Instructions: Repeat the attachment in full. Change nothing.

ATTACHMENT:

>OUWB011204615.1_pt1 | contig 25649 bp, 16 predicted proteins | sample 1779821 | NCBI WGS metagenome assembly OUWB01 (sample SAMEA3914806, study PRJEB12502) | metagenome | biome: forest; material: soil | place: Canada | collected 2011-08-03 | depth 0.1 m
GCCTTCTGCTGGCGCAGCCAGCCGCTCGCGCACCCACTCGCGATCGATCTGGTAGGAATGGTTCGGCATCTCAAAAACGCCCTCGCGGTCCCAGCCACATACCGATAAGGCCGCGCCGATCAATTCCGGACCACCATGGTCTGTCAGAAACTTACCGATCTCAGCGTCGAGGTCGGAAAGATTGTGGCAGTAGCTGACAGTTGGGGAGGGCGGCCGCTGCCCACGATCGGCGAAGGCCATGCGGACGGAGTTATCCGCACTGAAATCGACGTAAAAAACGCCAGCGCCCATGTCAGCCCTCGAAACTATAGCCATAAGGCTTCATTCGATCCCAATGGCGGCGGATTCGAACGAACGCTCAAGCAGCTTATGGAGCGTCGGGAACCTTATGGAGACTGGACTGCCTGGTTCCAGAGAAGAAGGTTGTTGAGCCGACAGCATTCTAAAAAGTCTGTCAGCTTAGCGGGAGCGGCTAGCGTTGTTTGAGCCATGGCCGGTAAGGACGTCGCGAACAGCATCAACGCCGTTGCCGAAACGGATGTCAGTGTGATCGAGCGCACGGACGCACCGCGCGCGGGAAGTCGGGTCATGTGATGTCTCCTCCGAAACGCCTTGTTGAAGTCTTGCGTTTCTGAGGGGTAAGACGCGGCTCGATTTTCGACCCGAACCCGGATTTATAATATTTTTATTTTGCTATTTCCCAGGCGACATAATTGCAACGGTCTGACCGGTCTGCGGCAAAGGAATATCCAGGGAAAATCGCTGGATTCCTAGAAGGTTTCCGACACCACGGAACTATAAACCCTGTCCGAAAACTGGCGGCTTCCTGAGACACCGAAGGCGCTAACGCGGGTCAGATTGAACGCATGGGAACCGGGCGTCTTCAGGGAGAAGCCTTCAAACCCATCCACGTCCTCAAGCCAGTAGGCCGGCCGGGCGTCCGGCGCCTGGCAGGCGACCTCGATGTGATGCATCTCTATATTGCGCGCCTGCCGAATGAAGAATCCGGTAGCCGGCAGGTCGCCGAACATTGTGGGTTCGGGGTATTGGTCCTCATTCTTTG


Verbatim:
>OUWB011204615.1_pt1 | contig 25649 bp, 16 predicted proteins | sample 1779821 | NCBI WGS metagenome assembly OUWB01 (sample SAMEA3914806, study PRJEB12502) | metagenome | biome: forest; material: soil | place: Canada | collected 2011-08-03 | depth 0.1 m
GCCTTCTGCTGGCGCAGCCAGCCGCTCGCGCACCCACTCGCGATCGATCTGGTAGGAATGGTTCGGCATCTCAAAAACGCCCTCGCGGTCCCAGCCACATACCGATAAGGCCGCGCCGATCAATTCCGGACCACCATGGTCTGTCAGAAACTTACCGATCTCAGCGTCGAGGTCGGAAAGATTGTGGCAGTAGCTGACAGTTGGGGAGGGCGGCCGCTGCCCACGATCGGCGAAGGCCATGCGGACGGAGTTATCCGCACTGAAATCGACGTAAAAAACGCCAGCGCCCATGTCAGCCCTCGAAACTATAGCCATAAGGCTTCATTCGATCCCAATGGCGGCGGATTCGAACGAACGCTCAAGCAGCTTATGGAGCGTCGGGAACCTTATGGAGACTGGACTGCCTGGTTCCAGAGAAGAAGGTTGTTGAGCCGACAGCATTCTAAAAAGTCTGTCAGCTTAGCGGGAGCGGCTAGCGTTGTTTGAGCCATGGCCGGTAAGGACGTCGCGAACAGCATCAACGCCGTTGCCGAAACGGATGTCAGTGTGATCGAGCGCACGGACGCACCGCGCGCGGGAAGTCGGGTCATGTGATGTCTCCTCCGAAACGCCTTGTTGAAGTCTTGCGTTTCTGAGGGGTAAGACGCGGCTCGATTTTCGACCCGAACCCGGATTTATAATATTTTTATTTTGCTATTTCCCAGGCGACATAATTGCAACGGTCTGACCGGTCTGCGGCAAAGGAATATCCAGGGAAAATCGCTGGATTCCTAGAAGGTTTCCGACACCACGGAACTATAAACCCTGTCCGAAAACTGGCGGCTTCCTGAGACACCGAAGGCGCTAACGCGGGTCAGATTGAACGCATGGGAACCGGGCGTCTTCAGGGAGAAGCCTTCAAACCCATCCACGTCCTCAAGCCAGTAGGCCGGCCGGGCGTCCGGCGCCTGGCAGGCGACCTCGATGTGATGCATCTCTATATTGCGCGCCTGCCGAATGAAGAATCCGGTAGCCGGCAGGTCGCCGAACATTGTGGGTTCGGGGTATTGGTCCTCATTCTTTG